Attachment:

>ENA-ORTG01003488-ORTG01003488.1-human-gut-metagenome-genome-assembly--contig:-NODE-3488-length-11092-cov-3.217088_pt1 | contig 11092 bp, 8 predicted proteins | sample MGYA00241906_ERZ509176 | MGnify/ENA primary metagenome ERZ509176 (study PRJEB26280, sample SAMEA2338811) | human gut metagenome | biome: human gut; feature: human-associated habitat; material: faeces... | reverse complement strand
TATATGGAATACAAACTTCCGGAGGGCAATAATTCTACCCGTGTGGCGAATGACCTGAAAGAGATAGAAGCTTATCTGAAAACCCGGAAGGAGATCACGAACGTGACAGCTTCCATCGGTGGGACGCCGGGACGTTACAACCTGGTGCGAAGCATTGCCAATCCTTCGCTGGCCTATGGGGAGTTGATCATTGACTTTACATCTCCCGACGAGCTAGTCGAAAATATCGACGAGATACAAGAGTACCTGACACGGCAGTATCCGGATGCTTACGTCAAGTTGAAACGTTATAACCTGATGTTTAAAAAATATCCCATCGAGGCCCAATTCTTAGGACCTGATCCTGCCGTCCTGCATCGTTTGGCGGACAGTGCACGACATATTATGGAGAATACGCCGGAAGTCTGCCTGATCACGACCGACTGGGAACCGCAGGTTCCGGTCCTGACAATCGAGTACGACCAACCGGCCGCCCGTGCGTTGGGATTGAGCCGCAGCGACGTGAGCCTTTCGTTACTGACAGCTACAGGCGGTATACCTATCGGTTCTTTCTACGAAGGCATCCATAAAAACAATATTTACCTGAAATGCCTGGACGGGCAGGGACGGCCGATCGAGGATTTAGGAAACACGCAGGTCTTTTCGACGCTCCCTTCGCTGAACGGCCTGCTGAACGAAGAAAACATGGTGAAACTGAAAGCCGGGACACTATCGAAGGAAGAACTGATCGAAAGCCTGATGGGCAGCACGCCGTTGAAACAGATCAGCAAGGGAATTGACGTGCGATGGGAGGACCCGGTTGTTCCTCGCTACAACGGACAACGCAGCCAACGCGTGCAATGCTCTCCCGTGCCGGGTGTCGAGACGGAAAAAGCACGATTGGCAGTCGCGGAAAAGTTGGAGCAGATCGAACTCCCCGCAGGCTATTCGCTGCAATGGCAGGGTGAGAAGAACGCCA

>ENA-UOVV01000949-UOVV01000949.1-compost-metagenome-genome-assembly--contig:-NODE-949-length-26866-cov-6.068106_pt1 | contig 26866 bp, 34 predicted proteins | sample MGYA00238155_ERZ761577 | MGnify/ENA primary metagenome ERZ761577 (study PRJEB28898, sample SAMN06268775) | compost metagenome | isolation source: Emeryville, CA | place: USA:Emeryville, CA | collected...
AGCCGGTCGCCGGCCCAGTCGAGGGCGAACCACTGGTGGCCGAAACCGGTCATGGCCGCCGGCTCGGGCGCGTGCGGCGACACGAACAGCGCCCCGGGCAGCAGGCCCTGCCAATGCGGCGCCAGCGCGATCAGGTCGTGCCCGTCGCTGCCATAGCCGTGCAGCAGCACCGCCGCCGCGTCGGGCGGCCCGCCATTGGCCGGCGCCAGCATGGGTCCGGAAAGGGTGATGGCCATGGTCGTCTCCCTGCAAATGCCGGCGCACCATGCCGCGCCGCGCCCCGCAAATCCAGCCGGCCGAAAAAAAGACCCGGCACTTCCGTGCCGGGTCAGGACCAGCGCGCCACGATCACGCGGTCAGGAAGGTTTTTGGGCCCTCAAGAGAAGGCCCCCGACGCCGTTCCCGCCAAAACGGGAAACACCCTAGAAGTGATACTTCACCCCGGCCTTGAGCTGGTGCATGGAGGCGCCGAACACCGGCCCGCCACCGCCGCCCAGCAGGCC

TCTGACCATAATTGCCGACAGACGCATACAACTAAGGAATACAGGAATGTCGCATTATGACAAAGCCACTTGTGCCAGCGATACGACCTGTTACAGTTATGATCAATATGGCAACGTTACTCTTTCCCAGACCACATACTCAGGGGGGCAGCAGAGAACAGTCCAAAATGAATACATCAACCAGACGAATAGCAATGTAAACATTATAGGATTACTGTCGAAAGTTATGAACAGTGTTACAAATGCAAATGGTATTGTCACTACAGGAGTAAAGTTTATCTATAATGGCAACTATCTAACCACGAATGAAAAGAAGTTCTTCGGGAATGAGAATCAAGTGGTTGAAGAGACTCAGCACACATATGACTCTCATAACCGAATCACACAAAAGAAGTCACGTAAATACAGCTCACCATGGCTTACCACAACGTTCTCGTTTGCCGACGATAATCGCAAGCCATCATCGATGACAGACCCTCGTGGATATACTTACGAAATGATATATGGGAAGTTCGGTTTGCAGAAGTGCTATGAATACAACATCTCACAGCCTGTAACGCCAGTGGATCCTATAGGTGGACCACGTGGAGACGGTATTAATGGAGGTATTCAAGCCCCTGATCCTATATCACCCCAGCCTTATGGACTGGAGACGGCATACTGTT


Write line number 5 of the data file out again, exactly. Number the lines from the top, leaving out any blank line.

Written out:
TCTGACCATAATTGCCGACAGACGCATACAACTAAGGAATACAGGAATGTCGCATTATGACAAAGCCACTTGTGCCAGCGATACGACCTGTTACAGTTATGATCAATATGGCAACGTTACTCTTTCCCAGACCACATACTCAGGGGGGCAGCAGAGAACAGTCCAAAATGAATACATCAACCAGACGAATAGCAATGTAAACATTATAGGATTACTGTCGAAAGTTATGAACAGTGTTACAAATGCAAATGGTATTGTCACTACAGGAGTAAAGTTTATCTATAATGGCAACTATCTAACCACGAATGAAAAGAAGTTCTTCGGGAATGAGAATCAAGTGGTTGAAGAGACTCAGCACACATATGACTCTCATAACCGAATCACACAAAAGAAGTCACGTAAATACAGCTCACCATGGCTTACCACAACGTTCTCGTTTGCCGACGATAATCGCAAGCCATCATCGATGACAGACCCTCGTGGATATACTTACGAAATGATATATGGGAAGTTCGGTTTGCAGAAGTGCTATGAATACAACATCTCACAGCCTGTAACGCCAGTGGATCCTATAGGTGGACCACGTGGAGACGGTATTAATGGAGGTATTCAAGCCCCTGATCCTATATCACCCCAGCCTTATGGACTGGAGACGGCATACTGTT